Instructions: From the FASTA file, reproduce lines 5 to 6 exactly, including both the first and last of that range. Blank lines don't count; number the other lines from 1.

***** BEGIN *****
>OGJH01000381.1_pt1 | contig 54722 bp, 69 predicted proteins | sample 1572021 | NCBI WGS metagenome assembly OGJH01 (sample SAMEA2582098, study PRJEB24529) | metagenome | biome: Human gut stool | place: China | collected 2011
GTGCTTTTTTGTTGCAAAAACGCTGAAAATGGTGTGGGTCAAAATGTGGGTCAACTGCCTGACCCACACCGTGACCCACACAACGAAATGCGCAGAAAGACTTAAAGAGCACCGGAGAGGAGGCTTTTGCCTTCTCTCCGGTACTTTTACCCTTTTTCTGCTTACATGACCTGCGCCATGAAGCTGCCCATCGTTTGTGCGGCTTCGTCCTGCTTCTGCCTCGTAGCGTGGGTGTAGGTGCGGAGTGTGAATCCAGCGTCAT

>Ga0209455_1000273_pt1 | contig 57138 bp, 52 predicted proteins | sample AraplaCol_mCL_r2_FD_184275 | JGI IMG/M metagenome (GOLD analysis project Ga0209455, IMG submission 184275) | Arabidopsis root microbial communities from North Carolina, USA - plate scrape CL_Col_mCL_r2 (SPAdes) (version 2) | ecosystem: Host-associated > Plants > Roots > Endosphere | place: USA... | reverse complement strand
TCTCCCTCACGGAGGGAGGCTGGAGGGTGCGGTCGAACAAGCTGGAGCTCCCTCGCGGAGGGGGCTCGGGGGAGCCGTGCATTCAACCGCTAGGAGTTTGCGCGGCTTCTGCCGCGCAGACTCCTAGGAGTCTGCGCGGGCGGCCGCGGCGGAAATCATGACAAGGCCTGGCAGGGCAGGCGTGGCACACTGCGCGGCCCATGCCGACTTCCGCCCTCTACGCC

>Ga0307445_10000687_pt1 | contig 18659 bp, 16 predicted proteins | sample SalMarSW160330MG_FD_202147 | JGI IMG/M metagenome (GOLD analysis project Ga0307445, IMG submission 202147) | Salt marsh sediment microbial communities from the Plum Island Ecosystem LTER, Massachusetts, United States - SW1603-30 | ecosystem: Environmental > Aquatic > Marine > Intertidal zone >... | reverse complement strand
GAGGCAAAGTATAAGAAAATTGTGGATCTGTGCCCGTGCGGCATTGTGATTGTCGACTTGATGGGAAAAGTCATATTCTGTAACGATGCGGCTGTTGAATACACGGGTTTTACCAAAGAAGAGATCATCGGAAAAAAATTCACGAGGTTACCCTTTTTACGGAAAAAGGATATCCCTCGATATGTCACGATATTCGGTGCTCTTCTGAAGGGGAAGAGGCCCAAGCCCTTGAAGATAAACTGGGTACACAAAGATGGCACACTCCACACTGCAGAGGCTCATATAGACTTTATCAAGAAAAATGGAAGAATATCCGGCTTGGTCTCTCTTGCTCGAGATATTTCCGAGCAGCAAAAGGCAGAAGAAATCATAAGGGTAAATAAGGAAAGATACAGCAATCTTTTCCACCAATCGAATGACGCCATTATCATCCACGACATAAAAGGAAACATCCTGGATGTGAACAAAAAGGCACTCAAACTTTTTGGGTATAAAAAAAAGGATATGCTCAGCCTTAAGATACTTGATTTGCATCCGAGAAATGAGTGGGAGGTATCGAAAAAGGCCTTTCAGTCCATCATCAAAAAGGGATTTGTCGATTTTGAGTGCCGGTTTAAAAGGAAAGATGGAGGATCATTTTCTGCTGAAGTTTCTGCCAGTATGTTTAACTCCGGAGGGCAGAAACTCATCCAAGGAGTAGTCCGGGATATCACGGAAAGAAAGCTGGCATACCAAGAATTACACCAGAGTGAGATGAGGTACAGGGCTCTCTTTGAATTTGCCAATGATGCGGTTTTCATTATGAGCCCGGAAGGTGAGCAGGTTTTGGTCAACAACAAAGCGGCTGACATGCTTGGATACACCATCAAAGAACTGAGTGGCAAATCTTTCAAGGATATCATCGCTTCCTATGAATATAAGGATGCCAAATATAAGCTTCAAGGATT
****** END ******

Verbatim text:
>Ga0307445_10000687_pt1 | contig 18659 bp, 16 predicted proteins | sample SalMarSW160330MG_FD_202147 | JGI IMG/M metagenome (GOLD analysis project Ga0307445, IMG submission 202147) | Salt marsh sediment microbial communities from the Plum Island Ecosystem LTER, Massachusetts, United States - SW1603-30 | ecosystem: Environmental > Aquatic > Marine > Intertidal zone >... | reverse complement strand
GAGGCAAAGTATAAGAAAATTGTGGATCTGTGCCCGTGCGGCATTGTGATTGTCGACTTGATGGGAAAAGTCATATTCTGTAACGATGCGGCTGTTGAATACACGGGTTTTACCAAAGAAGAGATCATCGGAAAAAAATTCACGAGGTTACCCTTTTTACGGAAAAAGGATATCCCTCGATATGTCACGATATTCGGTGCTCTTCTGAAGGGGAAGAGGCCCAAGCCCTTGAAGATAAACTGGGTACACAAAGATGGCACACTCCACACTGCAGAGGCTCATATAGACTTTATCAAGAAAAATGGAAGAATATCCGGCTTGGTCTCTCTTGCTCGAGATATTTCCGAGCAGCAAAAGGCAGAAGAAATCATAAGGGTAAATAAGGAAAGATACAGCAATCTTTTCCACCAATCGAATGACGCCATTATCATCCACGACATAAAAGGAAACATCCTGGATGTGAACAAAAAGGCACTCAAACTTTTTGGGTATAAAAAAAAGGATATGCTCAGCCTTAAGATACTTGATTTGCATCCGAGAAATGAGTGGGAGGTATCGAAAAAGGCCTTTCAGTCCATCATCAAAAAGGGATTTGTCGATTTTGAGTGCCGGTTTAAAAGGAAAGATGGAGGATCATTTTCTGCTGAAGTTTCTGCCAGTATGTTTAACTCCGGAGGGCAGAAACTCATCCAAGGAGTAGTCCGGGATATCACGGAAAGAAAGCTGGCATACCAAGAATTACACCAGAGTGAGATGAGGTACAGGGCTCTCTTTGAATTTGCCAATGATGCGGTTTTCATTATGAGCCCGGAAGGTGAGCAGGTTTTGGTCAACAACAAAGCGGCTGACATGCTTGGATACACCATCAAAGAACTGAGTGGCAAATCTTTCAAGGATATCATCGCTTCCTATGAATATAAGGATGCCAAATATAAGCTTCAAGGATT